“With a great pleasure, and I sincerely believe that I share this satisfaction with all fellow citizens, I want to proudly emphasize that, in these days when the world is celebrating the end of the First World War, our city, has a special place in history of the 20th century beginning. Certainly, the significant events in Nis between 1914 and 1918, related to the beginning of the Great War, but also its ending, must never be forgotten. First of all, I want to say that less than a month after June 28 and Sarajevo assassination, already on July 25 1914, the state leadership ordered the evacuation of the inhabitants of Belgrade and transferred the government to Nis, which became the war capital of Serbia. And only a few days later, a telegram arrived in Nis by which the Austro-Hungarian declared the war against Serbia. During the first year of the war bur also during 1915, Serbian National Assembly held its sessions in Officers’ Mess Building in Nis where on December 7, 1914, Nis Declaration was adopted, which explained the objectives of the liberation war and announced unification of the South Slavs – Serbs, Croats and Slovenes in one state. Therefore, Niš is also called “the birthplace of Yugoslavia”. By October 1915, in Officers’ Mess Building in Nis, besides the Nis Declaration, many important decisions were made. Here, on May 6, 1915, the Yugoslav Congress was held, during which Nis Declaration was adopted which emphasized the struggle of the Balkan peoples for the liberation and unification, and the position against the London Treaty was proclaimed, which gave a part of the Adriatic coast to Italy. It should also be said that after years of suffering and immediately after the break-up of the Thessaloniki Front, Nis was the first city that the Serbian Army, headed by the Duke Peter Bojovic, liberated exactly one month before the cease of fire and ending of World War I.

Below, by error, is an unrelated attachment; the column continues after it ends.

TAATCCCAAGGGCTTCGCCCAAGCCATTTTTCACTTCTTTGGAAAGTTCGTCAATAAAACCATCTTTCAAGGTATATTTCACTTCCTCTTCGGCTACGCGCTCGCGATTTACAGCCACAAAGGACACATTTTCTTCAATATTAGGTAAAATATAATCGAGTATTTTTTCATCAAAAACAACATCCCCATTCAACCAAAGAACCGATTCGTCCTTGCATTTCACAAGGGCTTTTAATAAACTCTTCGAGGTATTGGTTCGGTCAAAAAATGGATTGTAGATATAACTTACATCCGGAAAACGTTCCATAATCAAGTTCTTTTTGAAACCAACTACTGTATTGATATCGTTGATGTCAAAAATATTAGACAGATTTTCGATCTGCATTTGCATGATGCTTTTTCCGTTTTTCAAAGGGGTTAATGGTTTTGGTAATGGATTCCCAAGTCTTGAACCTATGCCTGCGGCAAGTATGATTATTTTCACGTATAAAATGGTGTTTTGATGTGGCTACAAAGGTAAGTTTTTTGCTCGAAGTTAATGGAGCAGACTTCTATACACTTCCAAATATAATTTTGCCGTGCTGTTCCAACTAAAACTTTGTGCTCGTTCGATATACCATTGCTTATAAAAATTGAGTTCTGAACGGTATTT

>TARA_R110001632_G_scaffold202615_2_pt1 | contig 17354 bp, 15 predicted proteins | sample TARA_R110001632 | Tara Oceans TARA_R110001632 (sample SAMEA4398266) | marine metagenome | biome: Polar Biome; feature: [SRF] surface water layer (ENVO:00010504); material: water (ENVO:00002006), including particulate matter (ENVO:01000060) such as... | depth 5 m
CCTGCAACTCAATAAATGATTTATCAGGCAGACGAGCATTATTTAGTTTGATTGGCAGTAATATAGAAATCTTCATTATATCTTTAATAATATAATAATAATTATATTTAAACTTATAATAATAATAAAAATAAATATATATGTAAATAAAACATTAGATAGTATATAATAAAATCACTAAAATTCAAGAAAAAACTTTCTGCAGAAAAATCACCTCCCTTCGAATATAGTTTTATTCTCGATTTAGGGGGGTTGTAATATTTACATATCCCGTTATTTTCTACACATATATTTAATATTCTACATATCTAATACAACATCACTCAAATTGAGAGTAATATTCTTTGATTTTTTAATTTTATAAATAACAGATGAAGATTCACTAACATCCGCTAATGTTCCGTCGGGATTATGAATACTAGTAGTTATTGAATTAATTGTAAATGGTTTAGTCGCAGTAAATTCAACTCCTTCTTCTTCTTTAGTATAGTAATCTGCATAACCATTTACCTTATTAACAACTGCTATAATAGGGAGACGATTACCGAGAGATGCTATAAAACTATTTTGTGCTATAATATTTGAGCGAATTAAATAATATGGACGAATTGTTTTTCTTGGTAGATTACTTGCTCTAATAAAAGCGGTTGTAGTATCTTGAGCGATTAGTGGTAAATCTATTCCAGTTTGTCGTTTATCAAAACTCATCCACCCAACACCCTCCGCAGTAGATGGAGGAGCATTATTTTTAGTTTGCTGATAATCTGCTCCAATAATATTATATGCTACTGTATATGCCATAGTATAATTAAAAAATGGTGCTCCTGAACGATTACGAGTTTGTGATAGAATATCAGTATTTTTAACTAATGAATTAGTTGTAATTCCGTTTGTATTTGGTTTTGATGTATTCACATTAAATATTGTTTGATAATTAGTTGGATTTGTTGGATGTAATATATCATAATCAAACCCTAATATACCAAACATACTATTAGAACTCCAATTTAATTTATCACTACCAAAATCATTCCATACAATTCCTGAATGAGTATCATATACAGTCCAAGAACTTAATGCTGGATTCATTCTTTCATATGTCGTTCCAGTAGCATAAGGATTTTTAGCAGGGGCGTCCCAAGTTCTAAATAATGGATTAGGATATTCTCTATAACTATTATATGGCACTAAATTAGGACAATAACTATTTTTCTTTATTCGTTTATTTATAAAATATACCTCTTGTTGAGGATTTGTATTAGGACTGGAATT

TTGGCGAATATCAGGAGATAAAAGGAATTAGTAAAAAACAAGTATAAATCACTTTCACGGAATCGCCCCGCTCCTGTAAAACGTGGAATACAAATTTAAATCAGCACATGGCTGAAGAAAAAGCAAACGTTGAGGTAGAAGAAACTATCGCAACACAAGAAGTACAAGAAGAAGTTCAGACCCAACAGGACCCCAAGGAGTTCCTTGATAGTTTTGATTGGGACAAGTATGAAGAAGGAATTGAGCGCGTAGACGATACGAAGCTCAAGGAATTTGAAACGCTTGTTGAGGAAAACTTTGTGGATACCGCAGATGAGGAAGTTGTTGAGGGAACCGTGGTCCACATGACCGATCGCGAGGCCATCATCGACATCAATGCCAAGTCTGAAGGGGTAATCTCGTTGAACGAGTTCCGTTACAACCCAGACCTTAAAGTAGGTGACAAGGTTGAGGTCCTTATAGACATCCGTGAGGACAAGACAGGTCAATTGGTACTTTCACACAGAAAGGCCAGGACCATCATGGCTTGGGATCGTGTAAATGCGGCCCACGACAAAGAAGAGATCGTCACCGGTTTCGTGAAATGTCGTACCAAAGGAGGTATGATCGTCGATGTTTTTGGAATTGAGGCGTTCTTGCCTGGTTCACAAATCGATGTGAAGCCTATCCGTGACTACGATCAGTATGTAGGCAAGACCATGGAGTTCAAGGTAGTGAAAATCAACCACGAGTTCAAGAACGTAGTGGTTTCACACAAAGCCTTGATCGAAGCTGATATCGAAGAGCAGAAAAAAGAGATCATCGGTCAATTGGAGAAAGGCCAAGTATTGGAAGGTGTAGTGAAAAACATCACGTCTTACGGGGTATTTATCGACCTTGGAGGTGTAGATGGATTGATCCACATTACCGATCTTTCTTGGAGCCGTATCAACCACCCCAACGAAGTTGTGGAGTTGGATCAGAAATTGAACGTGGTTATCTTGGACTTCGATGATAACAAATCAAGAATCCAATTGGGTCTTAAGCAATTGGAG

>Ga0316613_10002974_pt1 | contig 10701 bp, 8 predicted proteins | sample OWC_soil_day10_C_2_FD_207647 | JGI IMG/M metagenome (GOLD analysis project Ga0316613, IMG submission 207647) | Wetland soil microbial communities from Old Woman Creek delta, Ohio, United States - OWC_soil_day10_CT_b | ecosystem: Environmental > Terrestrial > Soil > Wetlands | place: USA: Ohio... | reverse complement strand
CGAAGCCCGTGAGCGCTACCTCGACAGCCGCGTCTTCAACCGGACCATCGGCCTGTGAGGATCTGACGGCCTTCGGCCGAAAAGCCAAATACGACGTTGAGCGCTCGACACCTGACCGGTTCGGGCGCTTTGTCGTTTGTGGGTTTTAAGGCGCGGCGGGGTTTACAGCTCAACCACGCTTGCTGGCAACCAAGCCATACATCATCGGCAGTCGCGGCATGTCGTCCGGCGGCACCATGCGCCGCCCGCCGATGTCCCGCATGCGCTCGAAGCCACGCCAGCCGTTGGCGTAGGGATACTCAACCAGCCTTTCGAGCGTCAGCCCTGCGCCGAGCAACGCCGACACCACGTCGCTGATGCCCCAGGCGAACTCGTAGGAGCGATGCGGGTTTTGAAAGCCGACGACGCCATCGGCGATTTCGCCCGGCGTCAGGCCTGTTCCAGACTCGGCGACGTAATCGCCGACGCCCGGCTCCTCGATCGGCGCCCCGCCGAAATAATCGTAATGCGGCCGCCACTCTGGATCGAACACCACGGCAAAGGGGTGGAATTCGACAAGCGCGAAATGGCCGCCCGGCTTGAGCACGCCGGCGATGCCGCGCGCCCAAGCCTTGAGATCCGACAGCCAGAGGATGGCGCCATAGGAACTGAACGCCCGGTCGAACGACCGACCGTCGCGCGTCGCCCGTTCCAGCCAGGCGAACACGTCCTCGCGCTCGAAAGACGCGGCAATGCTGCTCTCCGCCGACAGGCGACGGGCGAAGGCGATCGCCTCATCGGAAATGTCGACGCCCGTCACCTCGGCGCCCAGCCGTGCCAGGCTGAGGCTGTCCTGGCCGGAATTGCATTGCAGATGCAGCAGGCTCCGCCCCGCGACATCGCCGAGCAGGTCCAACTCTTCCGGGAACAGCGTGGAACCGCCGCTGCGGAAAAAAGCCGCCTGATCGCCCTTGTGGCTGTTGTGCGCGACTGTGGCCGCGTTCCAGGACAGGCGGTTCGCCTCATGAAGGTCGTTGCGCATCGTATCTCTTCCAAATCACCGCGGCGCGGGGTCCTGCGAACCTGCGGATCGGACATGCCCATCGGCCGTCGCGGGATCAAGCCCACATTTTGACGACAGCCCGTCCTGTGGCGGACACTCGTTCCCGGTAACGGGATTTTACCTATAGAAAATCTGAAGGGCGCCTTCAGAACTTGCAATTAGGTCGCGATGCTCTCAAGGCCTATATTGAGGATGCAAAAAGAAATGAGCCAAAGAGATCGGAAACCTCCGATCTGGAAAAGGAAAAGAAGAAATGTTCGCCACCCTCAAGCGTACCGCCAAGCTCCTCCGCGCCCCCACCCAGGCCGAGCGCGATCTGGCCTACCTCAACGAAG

I would also like to point out that the symbol marking the Armistice Day is the flower Natalija’s Ramonda and the famous Albanian Retreat medal. Dr. Sava Petrovic, personal doctor of the King Milan Obrenovic, discovered this flower in 1884 near Nis. It is specific because of the fact that when it is completely dried, it can revive after watering. It is on the list of rare, threatened and endemic plants of Europe, and it is strictly protected species in Serbia. The flower was named after the wife of King Milan, Natalija. This “flower phoenix” was chosen in the memory of Serbia which has risen from the ashes of the Great War to continue its path despite the great suffering and catastrophic losses in the Great War. All this is just one part why the Serbian history and the history of Nis are directly connected, and must never be forgotten, and why we can and should always be proud of the people of Nis.”